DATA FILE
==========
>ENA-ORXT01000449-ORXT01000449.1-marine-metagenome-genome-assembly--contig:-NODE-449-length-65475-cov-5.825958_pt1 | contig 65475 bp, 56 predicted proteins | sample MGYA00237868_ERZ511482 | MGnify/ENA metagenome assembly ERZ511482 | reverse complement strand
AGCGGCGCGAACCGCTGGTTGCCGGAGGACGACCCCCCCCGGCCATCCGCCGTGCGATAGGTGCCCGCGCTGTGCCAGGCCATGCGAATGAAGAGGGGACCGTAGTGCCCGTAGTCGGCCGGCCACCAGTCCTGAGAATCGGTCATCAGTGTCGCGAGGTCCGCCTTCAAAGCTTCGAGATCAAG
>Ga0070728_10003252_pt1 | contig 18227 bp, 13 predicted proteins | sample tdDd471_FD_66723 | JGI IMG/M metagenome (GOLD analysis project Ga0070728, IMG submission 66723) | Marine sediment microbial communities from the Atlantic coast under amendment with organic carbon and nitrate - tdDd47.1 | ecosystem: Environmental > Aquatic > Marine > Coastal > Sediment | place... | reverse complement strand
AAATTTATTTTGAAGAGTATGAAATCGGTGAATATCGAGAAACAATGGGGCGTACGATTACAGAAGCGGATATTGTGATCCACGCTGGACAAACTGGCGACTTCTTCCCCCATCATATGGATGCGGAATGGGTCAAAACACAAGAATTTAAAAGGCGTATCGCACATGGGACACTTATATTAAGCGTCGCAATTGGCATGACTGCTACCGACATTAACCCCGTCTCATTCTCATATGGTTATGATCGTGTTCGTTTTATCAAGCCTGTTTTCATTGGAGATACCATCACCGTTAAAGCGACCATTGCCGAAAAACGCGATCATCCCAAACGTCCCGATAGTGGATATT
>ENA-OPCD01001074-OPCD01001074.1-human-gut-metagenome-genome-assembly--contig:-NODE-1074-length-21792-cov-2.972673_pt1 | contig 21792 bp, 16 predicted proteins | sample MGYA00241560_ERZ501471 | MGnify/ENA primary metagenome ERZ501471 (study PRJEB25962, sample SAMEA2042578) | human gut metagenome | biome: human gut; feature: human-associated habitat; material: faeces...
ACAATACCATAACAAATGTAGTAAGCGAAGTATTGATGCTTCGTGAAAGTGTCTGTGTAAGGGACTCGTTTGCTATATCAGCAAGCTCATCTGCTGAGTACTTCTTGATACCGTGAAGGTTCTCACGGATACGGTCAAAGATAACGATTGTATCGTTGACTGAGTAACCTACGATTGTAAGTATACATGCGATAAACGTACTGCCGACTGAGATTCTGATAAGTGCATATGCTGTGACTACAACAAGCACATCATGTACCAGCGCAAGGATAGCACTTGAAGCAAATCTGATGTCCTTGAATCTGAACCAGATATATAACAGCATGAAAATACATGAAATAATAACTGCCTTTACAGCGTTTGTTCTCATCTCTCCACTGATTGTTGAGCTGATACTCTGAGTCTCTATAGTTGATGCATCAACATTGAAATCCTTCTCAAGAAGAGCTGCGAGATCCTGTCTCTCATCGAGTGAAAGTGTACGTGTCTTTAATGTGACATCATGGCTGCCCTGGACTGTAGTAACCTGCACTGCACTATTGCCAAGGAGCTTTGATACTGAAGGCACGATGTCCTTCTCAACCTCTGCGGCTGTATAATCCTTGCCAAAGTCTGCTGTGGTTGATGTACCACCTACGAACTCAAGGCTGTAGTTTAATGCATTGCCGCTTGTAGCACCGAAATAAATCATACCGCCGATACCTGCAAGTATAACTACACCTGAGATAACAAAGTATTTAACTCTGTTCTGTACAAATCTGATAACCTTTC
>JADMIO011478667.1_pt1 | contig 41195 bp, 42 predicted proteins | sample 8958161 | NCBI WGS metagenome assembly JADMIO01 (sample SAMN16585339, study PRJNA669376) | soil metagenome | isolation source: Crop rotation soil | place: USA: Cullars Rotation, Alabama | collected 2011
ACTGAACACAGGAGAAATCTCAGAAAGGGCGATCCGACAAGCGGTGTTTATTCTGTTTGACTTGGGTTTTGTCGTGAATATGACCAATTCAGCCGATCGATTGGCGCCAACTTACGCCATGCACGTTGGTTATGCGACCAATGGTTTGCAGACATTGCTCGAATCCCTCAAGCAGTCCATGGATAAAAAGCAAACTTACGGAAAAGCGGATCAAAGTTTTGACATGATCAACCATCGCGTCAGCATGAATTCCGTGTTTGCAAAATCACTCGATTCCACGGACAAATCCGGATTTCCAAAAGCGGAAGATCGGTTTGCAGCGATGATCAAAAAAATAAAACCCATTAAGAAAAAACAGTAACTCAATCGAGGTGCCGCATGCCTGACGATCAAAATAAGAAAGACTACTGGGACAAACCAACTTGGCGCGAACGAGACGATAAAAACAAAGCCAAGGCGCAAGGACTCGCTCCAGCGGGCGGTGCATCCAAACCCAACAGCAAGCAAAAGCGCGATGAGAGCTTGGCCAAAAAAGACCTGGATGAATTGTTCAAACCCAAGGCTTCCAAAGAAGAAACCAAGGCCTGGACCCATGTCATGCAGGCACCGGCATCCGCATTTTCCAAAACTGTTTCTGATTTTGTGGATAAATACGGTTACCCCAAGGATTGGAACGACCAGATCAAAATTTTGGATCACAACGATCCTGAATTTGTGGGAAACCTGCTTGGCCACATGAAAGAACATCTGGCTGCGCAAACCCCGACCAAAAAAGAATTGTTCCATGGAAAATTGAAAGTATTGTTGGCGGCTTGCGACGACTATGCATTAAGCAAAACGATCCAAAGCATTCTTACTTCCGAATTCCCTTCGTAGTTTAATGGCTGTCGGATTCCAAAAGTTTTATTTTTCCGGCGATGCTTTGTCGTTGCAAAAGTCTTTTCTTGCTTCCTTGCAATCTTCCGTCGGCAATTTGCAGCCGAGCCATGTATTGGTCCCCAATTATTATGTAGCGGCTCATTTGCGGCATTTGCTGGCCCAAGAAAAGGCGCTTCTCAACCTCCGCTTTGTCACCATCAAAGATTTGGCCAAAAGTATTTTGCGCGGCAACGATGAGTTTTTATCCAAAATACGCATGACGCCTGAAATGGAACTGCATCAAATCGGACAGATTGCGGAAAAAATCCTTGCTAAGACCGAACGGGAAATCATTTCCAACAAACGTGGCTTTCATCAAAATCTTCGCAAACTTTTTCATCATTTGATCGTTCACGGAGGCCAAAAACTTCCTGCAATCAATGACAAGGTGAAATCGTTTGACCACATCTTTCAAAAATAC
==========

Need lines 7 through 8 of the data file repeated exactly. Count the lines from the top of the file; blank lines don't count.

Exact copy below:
>JADMIO011478667.1_pt1 | contig 41195 bp, 42 predicted proteins | sample 8958161 | NCBI WGS metagenome assembly JADMIO01 (sample SAMN16585339, study PRJNA669376) | soil metagenome | isolation source: Crop rotation soil | place: USA: Cullars Rotation, Alabama | collected 2011
ACTGAACACAGGAGAAATCTCAGAAAGGGCGATCCGACAAGCGGTGTTTATTCTGTTTGACTTGGGTTTTGTCGTGAATATGACCAATTCAGCCGATCGATTGGCGCCAACTTACGCCATGCACGTTGGTTATGCGACCAATGGTTTGCAGACATTGCTCGAATCCCTCAAGCAGTCCATGGATAAAAAGCAAACTTACGGAAAAGCGGATCAAAGTTTTGACATGATCAACCATCGCGTCAGCATGAATTCCGTGTTTGCAAAATCACTCGATTCCACGGACAAATCCGGATTTCCAAAAGCGGAAGATCGGTTTGCAGCGATGATCAAAAAAATAAAACCCATTAAGAAAAAACAGTAACTCAATCGAGGTGCCGCATGCCTGACGATCAAAATAAGAAAGACTACTGGGACAAACCAACTTGGCGCGAACGAGACGATAAAAACAAAGCCAAGGCGCAAGGACTCGCTCCAGCGGGCGGTGCATCCAAACCCAACAGCAAGCAAAAGCGCGATGAGAGCTTGGCCAAAAAAGACCTGGATGAATTGTTCAAACCCAAGGCTTCCAAAGAAGAAACCAAGGCCTGGACCCATGTCATGCAGGCACCGGCATCCGCATTTTCCAAAACTGTTTCTGATTTTGTGGATAAATACGGTTACCCCAAGGATTGGAACGACCAGATCAAAATTTTGGATCACAACGATCCTGAATTTGTGGGAAACCTGCTTGGCCACATGAAAGAACATCTGGCTGCGCAAACCCCGACCAAAAAAGAATTGTTCCATGGAAAATTGAAAGTATTGTTGGCGGCTTGCGACGACTATGCATTAAGCAAAACGATCCAAAGCATTCTTACTTCCGAATTCCCTTCGTAGTTTAATGGCTGTCGGATTCCAAAAGTTTTATTTTTCCGGCGATGCTTTGTCGTTGCAAAAGTCTTTTCTTGCTTCCTTGCAATCTTCCGTCGGCAATTTGCAGCCGAGCCATGTATTGGTCCCCAATTATTATGTAGCGGCTCATTTGCGGCATTTGCTGGCCCAAGAAAAGGCGCTTCTCAACCTCCGCTTTGTCACCATCAAAGATTTGGCCAAAAGTATTTTGCGCGGCAACGATGAGTTTTTATCCAAAATACGCATGACGCCTGAAATGGAACTGCATCAAATCGGACAGATTGCGGAAAAAATCCTTGCTAAGACCGAACGGGAAATCATTTCCAACAAACGTGGCTTTCATCAAAATCTTCGCAAACTTTTTCATCATTTGATCGTTCACGGAGGCCAAAAACTTCCTGCAATCAATGACAAGGTGAAATCGTTTGACCACATCTTTCAAAAATAC